A thing of beauty, a place of sanctuary or contemplation, a space for entertaining, a much-needed connection with nature - and, above all, somewhere to cultivate the plants that make a garden all of those things.
How strange, then, that gardens seem to polarise opinion: on the one hand, it's merely outdoor space, a place to pass through on your way indoors, at best irrelevant and at worst a nuisance (all that dust, those fallen leaves…). On the other hand, it is the ultimate Object of Desire, a source of endless pleasure.
Every garden, whether a half-hectare spread or a grouping of pots on a balcony, consists of two elements: the shape and design of the space, and the things that grow in it. Neither is more important than the other; they are different. Combined, they add immeasurably to the aesthetic pleasure of our outdoors. The former, like good architecture and interior design, makes the garden more practical and appealing - never more so than in this age of "outdoor living", and especially in this climate (for the half of the year we spend time in it and the other half, when we look at it from our air-conditioned interiors).
The plants, though, provide the real magic of a garden - and never more so than when you cultivate them yourself. To succeed in growing plants, especially when arranged in pleasing groups that mix form, texture and colour (not to mention when they yield edible fruit or vegetables) is deeply satisfying. (Perversely, even the frustration of plants that don't thrive is part of the experimenting that makes up much of the gardener's joyful lot.)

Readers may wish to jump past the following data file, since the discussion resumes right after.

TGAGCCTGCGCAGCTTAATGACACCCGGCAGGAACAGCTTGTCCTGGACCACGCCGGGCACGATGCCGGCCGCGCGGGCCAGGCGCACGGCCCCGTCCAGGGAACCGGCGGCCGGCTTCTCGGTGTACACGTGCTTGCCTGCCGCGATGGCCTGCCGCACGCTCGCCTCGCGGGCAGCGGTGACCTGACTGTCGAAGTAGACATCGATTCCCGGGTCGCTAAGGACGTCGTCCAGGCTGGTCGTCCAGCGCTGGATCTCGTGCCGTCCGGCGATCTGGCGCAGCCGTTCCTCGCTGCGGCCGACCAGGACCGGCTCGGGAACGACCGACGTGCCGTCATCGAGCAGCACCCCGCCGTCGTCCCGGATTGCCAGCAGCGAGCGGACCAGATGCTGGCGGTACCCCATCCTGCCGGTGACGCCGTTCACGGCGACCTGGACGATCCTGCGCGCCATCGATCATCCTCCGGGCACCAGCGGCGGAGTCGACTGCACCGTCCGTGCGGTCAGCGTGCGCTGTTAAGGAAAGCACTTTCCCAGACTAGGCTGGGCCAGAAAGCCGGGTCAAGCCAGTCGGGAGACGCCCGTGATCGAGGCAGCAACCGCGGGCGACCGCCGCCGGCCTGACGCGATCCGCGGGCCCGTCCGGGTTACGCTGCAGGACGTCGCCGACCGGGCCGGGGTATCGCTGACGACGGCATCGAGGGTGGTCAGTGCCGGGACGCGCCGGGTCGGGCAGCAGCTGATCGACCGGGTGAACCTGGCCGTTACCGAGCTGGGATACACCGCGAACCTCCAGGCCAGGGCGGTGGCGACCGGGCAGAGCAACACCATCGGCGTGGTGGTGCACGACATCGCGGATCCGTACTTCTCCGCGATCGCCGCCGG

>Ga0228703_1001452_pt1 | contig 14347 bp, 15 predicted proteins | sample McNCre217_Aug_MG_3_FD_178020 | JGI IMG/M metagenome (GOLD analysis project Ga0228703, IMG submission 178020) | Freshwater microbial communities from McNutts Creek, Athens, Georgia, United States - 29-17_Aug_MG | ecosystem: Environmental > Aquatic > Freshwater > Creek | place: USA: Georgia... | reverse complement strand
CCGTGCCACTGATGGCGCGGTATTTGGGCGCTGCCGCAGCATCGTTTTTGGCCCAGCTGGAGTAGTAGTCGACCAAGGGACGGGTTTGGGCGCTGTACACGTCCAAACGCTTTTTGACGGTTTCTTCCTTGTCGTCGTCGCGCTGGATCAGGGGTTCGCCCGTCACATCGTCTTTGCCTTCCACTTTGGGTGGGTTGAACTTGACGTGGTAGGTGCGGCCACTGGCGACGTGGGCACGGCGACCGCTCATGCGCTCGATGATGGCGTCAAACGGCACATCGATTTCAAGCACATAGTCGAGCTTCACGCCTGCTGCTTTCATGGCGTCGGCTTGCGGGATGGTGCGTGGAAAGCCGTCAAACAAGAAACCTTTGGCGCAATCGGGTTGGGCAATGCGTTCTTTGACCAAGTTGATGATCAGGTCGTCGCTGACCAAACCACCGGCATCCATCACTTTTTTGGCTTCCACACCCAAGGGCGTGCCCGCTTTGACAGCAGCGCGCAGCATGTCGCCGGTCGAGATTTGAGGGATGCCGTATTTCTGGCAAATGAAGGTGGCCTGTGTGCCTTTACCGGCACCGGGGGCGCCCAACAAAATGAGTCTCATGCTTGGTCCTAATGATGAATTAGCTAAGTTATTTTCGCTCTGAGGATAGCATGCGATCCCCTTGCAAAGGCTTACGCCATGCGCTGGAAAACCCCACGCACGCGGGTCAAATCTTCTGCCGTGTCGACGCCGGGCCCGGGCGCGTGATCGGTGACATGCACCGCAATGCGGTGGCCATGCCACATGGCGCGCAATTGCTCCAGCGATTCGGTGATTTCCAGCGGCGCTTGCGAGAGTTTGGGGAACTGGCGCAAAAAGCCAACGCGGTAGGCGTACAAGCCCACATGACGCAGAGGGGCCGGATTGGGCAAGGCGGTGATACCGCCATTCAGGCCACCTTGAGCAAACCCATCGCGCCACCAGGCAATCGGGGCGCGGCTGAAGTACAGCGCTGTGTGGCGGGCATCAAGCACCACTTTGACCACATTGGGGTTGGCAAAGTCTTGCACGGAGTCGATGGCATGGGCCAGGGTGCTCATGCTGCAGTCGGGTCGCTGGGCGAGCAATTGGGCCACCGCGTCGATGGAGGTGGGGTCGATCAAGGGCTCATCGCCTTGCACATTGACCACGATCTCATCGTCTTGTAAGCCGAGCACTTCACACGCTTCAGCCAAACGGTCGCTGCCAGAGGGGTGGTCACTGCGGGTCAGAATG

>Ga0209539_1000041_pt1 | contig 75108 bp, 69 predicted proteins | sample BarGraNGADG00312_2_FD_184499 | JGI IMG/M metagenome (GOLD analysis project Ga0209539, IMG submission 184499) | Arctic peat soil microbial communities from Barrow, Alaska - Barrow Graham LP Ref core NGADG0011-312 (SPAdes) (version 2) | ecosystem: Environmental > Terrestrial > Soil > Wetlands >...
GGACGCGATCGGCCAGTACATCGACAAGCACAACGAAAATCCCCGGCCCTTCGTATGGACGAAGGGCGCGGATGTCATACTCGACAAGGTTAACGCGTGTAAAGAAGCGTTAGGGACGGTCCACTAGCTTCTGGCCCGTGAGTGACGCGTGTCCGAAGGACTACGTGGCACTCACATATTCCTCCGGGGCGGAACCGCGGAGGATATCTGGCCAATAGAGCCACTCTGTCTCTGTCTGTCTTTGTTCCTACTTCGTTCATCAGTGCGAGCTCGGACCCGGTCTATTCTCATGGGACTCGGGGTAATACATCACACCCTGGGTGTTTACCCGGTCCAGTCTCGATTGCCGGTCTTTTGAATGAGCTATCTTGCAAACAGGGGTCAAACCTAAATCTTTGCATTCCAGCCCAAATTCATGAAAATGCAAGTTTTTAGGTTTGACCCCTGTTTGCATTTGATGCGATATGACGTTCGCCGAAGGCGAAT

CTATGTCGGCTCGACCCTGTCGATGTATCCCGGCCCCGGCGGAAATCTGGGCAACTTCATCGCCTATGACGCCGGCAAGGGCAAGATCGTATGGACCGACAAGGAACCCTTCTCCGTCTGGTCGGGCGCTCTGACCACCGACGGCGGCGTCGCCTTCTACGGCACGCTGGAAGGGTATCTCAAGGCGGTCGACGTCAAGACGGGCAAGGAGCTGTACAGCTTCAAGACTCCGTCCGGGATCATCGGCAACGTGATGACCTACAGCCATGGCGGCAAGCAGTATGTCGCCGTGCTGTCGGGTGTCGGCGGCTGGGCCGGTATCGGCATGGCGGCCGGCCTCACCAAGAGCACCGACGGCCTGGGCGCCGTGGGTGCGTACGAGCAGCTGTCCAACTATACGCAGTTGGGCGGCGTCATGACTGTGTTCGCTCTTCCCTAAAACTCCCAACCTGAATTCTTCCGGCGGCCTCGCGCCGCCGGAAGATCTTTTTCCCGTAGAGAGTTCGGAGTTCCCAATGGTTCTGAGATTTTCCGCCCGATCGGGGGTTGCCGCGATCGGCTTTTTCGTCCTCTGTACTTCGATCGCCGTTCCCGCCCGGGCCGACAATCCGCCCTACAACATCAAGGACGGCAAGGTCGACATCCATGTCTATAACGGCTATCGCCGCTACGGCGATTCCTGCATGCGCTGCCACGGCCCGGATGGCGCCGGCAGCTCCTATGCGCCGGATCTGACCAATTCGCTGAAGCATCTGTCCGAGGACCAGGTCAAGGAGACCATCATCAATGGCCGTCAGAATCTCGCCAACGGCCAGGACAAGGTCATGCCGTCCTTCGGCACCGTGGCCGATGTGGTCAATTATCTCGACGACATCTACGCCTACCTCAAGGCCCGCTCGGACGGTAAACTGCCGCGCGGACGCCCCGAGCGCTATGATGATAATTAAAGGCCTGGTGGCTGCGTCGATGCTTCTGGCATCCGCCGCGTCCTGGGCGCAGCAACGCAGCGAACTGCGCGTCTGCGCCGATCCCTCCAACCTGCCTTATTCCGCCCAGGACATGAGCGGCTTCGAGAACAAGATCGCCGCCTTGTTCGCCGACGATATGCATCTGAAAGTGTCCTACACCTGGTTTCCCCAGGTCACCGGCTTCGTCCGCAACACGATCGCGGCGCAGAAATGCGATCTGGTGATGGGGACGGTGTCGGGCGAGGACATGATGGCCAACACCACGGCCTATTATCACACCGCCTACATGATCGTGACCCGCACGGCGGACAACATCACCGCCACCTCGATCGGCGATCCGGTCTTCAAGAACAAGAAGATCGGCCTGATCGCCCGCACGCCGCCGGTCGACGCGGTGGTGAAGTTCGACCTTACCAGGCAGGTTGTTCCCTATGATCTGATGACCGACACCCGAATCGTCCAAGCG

While anyone who has never grown a thing may be baffled, those who do garden - even on the smallest scale - will understand that it's almost a primeval urge. The first thing people have done throughout history when they ceased to be nomadic hunter-gatherers was to start cultivating crops (archaeologists have found evidence of 10,000-year-old cultivation in what was then Nubia). The French painter Jacques Majorelle knew this. After settling in Marrakech in 1919 he expended as much energy on his garden as on his art. Perhaps the garden is his greatest work of art.
I'm lucky to have had a childhood learning from my father how to grow vegetables in a way that's now known as "organic" and accompanying my mother to Garden Club meetings and (as a no doubt irritatingly precocious eight-year-old) reciting the names of every plant we saw. Putting that knowledge into practice in many climates and countries since then has been life-affirming. While I am passionate about design and beauty, it's the cultivation of plants that, literally, puts me in touch with life itself. I garden, therefore I am.
And, if you haven't started, it's never too late.